Last week, I participated in a conference hosted by the Institute for Public Policy examining the policy implications of aging. The presentation explored the implications for the housing sector, both market and non-market aspects. A key point is that most demographers highlight population trends by age group. However in housing analysis we are concerned with households rather than individuals. The profiles of households reveal a much larger and faster growing seniors proportion, which has important implications for housing requirements.
In Ontario (the focus of the conference) households headed by someone over 65 represent just under 15% of the population but when we look at households the seniors population is far more significant, 23% of all households. And this will reach 26% by 2021 (1 in every 4 households) and 34% by 2036.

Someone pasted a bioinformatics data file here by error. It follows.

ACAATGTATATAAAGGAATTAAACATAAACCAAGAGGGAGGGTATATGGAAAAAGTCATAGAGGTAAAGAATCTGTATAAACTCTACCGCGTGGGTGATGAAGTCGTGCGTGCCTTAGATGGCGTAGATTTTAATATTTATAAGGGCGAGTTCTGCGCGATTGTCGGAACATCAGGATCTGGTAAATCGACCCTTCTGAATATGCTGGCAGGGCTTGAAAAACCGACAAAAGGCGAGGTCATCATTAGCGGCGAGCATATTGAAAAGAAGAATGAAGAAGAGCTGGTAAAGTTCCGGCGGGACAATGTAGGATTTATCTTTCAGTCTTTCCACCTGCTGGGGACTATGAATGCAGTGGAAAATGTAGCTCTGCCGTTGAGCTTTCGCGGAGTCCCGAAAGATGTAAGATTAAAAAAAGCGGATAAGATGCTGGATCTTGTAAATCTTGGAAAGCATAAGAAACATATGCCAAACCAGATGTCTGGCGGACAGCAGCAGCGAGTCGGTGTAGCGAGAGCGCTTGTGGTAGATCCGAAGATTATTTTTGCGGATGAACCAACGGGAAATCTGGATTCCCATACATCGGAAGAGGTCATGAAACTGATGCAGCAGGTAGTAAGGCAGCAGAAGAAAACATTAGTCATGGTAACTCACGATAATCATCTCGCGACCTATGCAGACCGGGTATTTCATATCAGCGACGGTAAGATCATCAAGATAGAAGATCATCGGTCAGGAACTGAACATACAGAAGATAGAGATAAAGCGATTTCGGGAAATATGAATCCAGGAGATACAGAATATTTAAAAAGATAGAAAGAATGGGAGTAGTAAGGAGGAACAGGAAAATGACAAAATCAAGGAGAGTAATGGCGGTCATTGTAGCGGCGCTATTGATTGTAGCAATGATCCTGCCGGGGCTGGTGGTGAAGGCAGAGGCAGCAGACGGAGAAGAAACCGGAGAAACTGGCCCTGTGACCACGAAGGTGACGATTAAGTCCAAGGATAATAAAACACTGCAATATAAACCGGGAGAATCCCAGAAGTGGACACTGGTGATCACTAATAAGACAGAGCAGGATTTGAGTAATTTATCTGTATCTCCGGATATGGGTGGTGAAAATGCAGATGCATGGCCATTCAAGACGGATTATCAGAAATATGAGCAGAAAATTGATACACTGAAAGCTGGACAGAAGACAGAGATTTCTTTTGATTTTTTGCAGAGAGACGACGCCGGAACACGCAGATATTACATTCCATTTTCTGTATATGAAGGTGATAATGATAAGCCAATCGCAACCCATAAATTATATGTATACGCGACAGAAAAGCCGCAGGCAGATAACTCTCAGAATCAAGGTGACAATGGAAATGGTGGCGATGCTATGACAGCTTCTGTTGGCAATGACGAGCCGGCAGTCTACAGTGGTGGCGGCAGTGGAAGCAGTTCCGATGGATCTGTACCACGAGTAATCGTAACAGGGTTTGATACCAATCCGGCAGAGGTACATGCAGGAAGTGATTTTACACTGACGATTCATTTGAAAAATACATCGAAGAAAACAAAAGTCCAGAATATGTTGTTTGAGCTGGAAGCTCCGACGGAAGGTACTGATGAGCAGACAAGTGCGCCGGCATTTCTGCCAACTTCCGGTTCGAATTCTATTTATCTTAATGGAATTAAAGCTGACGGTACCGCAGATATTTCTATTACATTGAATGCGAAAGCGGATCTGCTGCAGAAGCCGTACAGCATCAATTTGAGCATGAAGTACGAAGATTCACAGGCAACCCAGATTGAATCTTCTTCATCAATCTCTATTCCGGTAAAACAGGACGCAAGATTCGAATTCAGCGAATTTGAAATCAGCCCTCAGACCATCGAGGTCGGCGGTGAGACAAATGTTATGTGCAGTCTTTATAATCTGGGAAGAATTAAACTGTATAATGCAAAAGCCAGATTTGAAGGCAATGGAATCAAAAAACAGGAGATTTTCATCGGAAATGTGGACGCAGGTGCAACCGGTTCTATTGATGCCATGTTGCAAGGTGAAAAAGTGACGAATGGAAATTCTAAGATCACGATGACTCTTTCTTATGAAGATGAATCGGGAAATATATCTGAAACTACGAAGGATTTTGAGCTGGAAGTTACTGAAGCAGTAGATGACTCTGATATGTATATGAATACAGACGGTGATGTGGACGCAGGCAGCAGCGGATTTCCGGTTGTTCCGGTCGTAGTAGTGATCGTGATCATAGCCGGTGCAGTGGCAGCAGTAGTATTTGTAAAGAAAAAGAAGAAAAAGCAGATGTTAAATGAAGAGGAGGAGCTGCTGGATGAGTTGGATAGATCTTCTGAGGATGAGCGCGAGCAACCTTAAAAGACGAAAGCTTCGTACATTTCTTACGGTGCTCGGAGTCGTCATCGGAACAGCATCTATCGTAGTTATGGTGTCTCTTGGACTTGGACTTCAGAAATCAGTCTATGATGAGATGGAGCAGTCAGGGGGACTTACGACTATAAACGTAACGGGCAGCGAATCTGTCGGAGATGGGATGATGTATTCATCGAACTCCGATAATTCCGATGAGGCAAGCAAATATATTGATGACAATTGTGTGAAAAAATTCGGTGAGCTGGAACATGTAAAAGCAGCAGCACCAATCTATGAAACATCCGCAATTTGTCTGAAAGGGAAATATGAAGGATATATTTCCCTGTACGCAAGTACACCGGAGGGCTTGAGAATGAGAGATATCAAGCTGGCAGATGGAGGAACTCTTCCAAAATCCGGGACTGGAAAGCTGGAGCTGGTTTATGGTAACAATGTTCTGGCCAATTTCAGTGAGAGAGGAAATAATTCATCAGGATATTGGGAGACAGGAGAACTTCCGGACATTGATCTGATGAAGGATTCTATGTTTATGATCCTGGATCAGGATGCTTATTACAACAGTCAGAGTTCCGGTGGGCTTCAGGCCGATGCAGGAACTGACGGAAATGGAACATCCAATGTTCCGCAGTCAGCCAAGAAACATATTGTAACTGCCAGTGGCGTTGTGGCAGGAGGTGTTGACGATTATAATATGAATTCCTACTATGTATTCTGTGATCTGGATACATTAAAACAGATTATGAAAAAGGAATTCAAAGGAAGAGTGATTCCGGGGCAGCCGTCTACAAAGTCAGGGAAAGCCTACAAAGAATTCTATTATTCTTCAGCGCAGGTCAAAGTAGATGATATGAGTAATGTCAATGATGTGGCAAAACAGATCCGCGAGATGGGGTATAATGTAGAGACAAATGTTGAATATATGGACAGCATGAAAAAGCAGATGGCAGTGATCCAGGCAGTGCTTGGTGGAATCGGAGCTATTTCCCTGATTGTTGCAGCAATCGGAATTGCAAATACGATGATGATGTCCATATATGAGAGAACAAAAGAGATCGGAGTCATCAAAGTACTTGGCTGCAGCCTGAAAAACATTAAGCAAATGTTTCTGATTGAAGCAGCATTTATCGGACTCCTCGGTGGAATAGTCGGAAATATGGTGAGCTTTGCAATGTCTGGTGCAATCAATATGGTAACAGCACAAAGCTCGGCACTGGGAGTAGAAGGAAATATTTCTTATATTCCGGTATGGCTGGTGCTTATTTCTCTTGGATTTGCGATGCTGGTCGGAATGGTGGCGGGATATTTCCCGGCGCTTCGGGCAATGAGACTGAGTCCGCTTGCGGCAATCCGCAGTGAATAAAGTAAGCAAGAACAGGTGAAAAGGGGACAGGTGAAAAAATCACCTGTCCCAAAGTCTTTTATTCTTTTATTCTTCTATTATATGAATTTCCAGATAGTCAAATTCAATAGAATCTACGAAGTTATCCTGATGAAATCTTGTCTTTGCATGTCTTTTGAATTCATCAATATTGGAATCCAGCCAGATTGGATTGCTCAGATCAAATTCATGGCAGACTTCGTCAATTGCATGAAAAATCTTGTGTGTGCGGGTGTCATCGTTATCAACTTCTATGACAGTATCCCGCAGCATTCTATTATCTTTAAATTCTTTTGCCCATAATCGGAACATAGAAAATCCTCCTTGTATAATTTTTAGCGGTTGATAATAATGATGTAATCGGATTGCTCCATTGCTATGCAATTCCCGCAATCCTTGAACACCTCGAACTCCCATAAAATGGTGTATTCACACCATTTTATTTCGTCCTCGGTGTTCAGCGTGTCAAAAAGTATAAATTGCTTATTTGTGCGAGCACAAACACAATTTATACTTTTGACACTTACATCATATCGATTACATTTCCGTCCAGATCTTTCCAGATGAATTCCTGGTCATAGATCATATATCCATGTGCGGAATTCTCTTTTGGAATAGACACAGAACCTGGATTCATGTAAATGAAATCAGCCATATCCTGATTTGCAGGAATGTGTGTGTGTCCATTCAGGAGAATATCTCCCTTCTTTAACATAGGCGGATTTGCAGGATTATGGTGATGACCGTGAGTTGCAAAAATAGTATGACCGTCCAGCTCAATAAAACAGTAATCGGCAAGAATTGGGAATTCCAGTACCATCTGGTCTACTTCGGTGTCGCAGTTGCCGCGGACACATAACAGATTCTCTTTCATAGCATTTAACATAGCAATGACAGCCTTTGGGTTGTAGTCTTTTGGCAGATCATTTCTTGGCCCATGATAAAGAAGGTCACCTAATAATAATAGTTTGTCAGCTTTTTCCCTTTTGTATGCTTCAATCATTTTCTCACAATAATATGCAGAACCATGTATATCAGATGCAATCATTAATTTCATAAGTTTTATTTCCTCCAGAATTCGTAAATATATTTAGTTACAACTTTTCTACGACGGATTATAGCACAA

With health care costs poised to explode, housing can be an important contributor to manage these costs. Investments in age appropriate housing, both through retrofit and purpose built new design, along side home based supports to facilitate independent living will be critical.
A copy of the presentation is available here
IRPP will have all presentations and a synthesis of findings from the discussion posted on their website http://irpp.org/en/research/faces-of-aging/